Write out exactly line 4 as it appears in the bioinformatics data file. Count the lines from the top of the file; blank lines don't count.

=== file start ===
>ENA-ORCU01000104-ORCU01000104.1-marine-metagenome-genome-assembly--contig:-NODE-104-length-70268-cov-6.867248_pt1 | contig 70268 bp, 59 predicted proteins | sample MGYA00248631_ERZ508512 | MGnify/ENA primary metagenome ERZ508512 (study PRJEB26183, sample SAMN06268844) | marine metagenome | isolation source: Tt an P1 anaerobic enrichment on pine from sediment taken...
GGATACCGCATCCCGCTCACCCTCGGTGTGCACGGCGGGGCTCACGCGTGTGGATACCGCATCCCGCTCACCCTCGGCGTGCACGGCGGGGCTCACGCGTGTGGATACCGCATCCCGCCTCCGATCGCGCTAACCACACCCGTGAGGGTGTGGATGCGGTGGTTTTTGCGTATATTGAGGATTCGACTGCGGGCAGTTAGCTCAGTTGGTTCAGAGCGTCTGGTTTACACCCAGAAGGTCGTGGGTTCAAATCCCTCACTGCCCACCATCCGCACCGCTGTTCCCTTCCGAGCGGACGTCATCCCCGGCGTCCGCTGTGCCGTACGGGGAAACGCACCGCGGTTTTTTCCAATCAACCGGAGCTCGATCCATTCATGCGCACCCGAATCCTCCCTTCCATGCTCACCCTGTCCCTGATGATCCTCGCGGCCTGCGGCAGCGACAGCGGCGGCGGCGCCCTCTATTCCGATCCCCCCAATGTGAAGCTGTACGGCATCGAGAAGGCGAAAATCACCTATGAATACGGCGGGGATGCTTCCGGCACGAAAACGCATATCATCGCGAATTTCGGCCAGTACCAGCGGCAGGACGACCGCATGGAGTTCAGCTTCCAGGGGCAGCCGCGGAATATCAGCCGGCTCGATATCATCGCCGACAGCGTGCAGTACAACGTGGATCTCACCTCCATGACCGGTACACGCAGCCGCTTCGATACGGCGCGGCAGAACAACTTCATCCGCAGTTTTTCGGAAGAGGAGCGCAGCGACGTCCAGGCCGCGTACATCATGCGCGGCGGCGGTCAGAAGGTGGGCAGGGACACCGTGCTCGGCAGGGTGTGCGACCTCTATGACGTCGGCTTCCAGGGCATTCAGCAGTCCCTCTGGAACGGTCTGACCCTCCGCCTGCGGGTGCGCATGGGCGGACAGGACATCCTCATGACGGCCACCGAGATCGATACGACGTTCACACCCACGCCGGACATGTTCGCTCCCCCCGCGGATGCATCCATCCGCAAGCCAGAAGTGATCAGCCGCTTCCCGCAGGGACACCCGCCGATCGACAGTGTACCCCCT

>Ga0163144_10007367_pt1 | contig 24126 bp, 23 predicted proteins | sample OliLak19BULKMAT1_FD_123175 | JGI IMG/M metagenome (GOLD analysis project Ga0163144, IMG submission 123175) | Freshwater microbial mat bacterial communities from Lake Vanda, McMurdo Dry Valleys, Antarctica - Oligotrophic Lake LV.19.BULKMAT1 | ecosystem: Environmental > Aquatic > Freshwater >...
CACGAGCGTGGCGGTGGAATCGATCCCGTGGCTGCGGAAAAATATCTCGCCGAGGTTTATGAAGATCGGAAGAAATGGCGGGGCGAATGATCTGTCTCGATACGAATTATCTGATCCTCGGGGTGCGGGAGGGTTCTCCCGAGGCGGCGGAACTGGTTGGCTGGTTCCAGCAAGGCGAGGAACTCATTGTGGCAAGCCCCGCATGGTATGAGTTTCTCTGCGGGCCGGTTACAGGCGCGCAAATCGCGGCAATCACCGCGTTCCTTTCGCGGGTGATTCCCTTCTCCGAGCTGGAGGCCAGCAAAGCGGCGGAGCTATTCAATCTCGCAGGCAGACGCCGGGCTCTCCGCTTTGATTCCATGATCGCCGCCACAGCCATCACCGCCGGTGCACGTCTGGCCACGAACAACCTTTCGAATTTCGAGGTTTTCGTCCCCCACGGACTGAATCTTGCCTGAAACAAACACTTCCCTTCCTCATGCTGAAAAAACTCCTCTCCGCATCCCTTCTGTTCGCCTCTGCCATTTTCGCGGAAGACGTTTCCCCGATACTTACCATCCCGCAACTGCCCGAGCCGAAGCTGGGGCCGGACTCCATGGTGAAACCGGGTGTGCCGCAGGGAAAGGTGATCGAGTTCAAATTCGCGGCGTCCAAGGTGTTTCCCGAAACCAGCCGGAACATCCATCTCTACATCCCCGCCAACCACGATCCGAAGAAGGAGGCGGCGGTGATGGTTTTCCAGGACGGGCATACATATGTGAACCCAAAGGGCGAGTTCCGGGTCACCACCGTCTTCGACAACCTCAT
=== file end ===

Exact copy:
CACGAGCGTGGCGGTGGAATCGATCCCGTGGCTGCGGAAAAATATCTCGCCGAGGTTTATGAAGATCGGAAGAAATGGCGGGGCGAATGATCTGTCTCGATACGAATTATCTGATCCTCGGGGTGCGGGAGGGTTCTCCCGAGGCGGCGGAACTGGTTGGCTGGTTCCAGCAAGGCGAGGAACTCATTGTGGCAAGCCCCGCATGGTATGAGTTTCTCTGCGGGCCGGTTACAGGCGCGCAAATCGCGGCAATCACCGCGTTCCTTTCGCGGGTGATTCCCTTCTCCGAGCTGGAGGCCAGCAAAGCGGCGGAGCTATTCAATCTCGCAGGCAGACGCCGGGCTCTCCGCTTTGATTCCATGATCGCCGCCACAGCCATCACCGCCGGTGCACGTCTGGCCACGAACAACCTTTCGAATTTCGAGGTTTTCGTCCCCCACGGACTGAATCTTGCCTGAAACAAACACTTCCCTTCCTCATGCTGAAAAAACTCCTCTCCGCATCCCTTCTGTTCGCCTCTGCCATTTTCGCGGAAGACGTTTCCCCGATACTTACCATCCCGCAACTGCCCGAGCCGAAGCTGGGGCCGGACTCCATGGTGAAACCGGGTGTGCCGCAGGGAAAGGTGATCGAGTTCAAATTCGCGGCGTCCAAGGTGTTTCCCGAAACCAGCCGGAACATCCATCTCTACATCCCCGCCAACCACGATCCGAAGAAGGAGGCGGCGGTGATGGTTTTCCAGGACGGGCATACATATGTGAACCCAAAGGGCGAGTTCCGGGTCACCACCGTCTTCGACAACCTCAT